Rich said...

I've always thought that a new garden should be initially planted with a succession of cover crops (also called green manure crops) to build up the organic material and help with compaction issues.

Most cover crops can be easily planted by simply broadcasting the seed and then either tilling shallowly or dragging something like a harrow (or a section of fence or a cattle panel) to lightly cover the seed. Actually, only easy to plant cover crops should be planted.

Buckwheat is relatively easy to grow (it can also become a weed), it reaches the bloom stage quickly (so it can be quickly followed with another crop), it makes phosphorus available to following crops (I think), but it might be hard to find inexpensive seed.

Blackeyed peas are cheap (just buy them at the grocery store), are easy to plant (just broadcast and till), they fix nitrogen, grow quickly, and are edible (as either dry beans or 'green' beans) if you let them reach maturity instead of 'plowing' them in'. Pinto beans, black beans, navy beans, etc. are all suitable substitutes.

Turnips will help break through a compaction layer, are easy to plant (usually just broadcast them and water them in), produce a tremendous amount of organic material if they are allowed to mature (or overwinter), but might be hard to find in bulk amounts.

Don't forget things like sunflowers, sorghum (also known as milo), oats (more suited to fall and spring), peanuts (make sure they aren't roasted), or any combination of the above.

Just spend this summer broadcasting seed, letting it grow for a month or so, tilling it under and immediately following it with another planting, repeating the process until winter comes (or planning a final winter wheat/clover mix planting in early fall).

Think of it a dual-purpose undertaking, while you build the fertility of your garden by cover cropping it, also use it as a test bed to help figure out suitable plantings that could be adapted for livestock grazing.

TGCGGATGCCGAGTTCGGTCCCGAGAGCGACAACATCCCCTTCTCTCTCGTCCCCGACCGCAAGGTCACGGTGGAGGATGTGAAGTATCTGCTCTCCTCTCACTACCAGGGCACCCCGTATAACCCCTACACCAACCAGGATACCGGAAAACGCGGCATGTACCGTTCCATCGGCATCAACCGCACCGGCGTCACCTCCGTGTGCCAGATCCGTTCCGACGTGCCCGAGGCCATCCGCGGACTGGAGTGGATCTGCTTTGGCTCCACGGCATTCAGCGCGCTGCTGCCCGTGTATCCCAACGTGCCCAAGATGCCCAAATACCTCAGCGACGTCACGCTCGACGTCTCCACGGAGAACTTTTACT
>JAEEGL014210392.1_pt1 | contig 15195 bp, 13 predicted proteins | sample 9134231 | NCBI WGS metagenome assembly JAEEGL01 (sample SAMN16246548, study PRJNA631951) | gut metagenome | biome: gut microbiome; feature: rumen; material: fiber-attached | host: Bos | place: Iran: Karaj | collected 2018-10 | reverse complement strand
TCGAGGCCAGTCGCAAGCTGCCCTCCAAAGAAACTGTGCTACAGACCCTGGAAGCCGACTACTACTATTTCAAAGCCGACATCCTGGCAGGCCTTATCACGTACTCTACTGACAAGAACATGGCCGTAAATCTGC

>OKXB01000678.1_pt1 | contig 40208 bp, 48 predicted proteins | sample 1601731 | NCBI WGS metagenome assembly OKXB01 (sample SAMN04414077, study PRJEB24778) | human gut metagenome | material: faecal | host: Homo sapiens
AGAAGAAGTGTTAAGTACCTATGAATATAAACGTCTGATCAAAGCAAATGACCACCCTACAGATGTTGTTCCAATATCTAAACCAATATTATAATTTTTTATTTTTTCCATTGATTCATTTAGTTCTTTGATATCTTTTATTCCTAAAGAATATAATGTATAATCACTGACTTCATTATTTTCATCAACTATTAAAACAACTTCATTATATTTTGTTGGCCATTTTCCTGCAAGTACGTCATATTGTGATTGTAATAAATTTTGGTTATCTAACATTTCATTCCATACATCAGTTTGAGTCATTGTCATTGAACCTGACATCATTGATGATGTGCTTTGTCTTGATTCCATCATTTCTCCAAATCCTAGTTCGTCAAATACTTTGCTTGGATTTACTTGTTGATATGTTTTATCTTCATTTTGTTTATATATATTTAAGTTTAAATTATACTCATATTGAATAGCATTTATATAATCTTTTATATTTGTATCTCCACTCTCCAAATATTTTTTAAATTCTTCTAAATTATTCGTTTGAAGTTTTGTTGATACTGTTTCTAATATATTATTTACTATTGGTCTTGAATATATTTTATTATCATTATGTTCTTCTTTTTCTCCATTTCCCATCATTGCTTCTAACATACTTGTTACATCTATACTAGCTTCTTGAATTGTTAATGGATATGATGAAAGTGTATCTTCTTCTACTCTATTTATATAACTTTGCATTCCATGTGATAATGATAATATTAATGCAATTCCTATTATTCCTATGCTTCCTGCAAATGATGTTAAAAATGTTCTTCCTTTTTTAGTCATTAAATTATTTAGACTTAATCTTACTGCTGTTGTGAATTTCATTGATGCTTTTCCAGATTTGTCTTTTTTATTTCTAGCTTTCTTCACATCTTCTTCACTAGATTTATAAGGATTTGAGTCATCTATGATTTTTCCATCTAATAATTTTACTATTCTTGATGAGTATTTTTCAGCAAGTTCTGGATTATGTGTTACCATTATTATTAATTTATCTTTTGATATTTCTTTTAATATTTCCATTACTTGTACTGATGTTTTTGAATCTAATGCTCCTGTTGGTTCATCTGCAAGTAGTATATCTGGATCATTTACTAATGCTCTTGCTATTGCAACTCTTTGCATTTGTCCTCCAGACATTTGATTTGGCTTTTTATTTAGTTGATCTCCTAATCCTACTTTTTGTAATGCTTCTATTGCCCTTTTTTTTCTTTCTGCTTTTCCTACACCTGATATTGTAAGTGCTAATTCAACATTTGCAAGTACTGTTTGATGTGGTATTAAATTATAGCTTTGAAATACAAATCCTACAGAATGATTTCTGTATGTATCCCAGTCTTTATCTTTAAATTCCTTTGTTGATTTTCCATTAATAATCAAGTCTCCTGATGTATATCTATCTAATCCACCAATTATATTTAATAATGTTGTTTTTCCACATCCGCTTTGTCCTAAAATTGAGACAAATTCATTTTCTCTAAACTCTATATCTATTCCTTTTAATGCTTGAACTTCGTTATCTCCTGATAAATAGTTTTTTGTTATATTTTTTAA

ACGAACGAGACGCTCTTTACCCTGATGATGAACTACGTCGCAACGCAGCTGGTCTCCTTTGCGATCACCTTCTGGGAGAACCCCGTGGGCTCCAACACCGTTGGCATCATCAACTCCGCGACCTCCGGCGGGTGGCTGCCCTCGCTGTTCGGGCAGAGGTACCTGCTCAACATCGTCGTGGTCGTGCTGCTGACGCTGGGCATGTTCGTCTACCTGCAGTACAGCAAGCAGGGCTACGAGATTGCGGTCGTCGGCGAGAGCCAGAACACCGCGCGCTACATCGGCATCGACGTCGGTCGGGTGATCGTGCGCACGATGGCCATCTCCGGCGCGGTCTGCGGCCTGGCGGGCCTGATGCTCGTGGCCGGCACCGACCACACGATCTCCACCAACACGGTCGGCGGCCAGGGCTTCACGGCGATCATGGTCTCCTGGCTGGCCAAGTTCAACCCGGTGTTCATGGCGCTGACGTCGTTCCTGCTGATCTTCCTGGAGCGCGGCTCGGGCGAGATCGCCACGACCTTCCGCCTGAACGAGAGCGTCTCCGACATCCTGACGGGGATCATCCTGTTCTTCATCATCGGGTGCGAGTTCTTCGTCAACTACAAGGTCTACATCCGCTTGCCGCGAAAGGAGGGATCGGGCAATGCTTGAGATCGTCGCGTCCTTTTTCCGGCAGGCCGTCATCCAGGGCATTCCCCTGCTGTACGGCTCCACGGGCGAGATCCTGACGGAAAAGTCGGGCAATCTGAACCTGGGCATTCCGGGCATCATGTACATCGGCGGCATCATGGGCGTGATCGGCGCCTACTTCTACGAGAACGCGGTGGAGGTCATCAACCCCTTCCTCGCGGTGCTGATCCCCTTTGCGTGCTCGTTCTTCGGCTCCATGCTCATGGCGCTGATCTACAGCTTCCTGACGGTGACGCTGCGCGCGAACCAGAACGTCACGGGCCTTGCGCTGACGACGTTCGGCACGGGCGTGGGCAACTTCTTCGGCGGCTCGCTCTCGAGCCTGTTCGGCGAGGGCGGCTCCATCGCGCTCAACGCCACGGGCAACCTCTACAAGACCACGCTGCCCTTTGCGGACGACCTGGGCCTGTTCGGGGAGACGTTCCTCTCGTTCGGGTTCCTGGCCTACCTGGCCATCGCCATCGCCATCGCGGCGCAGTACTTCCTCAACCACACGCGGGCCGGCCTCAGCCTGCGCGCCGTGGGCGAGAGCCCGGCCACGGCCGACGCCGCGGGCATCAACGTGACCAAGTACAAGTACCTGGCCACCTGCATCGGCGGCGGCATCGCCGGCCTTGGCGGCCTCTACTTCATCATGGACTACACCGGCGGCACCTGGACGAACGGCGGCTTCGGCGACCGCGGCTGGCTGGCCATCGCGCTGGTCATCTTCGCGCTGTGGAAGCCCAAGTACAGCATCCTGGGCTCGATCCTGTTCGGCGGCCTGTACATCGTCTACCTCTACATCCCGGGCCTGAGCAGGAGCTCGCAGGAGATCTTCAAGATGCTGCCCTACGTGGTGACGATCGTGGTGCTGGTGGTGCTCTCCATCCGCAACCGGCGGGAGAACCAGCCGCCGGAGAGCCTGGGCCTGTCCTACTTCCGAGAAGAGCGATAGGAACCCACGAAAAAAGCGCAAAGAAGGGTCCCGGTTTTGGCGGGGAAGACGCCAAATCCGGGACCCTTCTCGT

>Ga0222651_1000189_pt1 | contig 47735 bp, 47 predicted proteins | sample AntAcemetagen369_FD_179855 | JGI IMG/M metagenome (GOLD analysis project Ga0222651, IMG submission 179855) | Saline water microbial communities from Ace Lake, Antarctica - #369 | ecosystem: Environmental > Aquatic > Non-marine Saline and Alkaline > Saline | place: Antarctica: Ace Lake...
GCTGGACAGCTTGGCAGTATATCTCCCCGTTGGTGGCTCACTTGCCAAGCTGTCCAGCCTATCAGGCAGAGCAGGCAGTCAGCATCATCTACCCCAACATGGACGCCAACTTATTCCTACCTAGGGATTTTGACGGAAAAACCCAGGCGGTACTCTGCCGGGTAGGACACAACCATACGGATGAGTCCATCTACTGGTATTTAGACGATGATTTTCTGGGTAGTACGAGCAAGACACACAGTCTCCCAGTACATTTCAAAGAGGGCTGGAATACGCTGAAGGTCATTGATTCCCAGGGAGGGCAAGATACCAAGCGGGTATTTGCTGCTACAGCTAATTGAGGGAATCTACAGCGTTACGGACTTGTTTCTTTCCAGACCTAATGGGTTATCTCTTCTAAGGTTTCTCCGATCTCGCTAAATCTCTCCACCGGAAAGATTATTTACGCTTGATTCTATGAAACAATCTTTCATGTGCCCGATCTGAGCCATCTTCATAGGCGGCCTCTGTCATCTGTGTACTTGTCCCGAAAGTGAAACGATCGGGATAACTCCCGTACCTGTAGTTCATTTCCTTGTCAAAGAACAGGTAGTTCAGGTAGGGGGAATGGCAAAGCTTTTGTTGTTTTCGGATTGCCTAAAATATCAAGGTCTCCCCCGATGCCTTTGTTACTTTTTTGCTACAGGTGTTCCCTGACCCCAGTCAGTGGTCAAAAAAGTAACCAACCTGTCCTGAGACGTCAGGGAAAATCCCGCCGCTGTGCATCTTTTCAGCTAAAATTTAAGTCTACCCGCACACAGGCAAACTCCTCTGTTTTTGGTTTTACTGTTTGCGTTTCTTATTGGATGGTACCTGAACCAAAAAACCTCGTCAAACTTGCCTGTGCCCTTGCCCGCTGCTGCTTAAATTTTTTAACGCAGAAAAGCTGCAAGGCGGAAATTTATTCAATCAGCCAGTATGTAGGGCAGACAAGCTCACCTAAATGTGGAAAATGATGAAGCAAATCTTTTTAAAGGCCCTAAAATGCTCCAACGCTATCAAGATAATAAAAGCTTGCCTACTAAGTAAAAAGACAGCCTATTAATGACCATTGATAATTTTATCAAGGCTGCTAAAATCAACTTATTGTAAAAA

Ethan Book said...

Thanks for the ideas ... if we could actually get some drying weather (not completely likely in April ... I think I could work it up enough.

I do like you green manure/cover crop idea Rich. That would add a lot to the soil in this spot and help future gardens ... Might see what I can do about that.

Walter Jeffries said...

It will be a good garden. Run the chickens in there for a couple of weeks. Then start with high, off the ground produce heavy feeder crops like broccoli, corn and such. Beets, long radishes and turnips will grow and break deep well but best save them for the pigs' winter feed as the area is so fresh. Then next year lower crops can go there.

See this article:

for a hut we just made that has been working well for farrowing.


Sugar Mtn Farm
in Vermont

Jena said...

Sounds like things are going well, I'm glad to hear you've had some time to enjoy the new pigs. I hope you will post about your feeding project. I still can't picture a lot of the different setups mentioned in Dirt Hog and a google search wasn't very fruitful.

Ethan Book said...

Walter - Thanks for the ideas. I like the idea of corn in that area ... gives me a good reason to have lots of sweet corn!

Jena - What kind of things are you trying to picture? Let me know and I'll see if I can dig something up for you!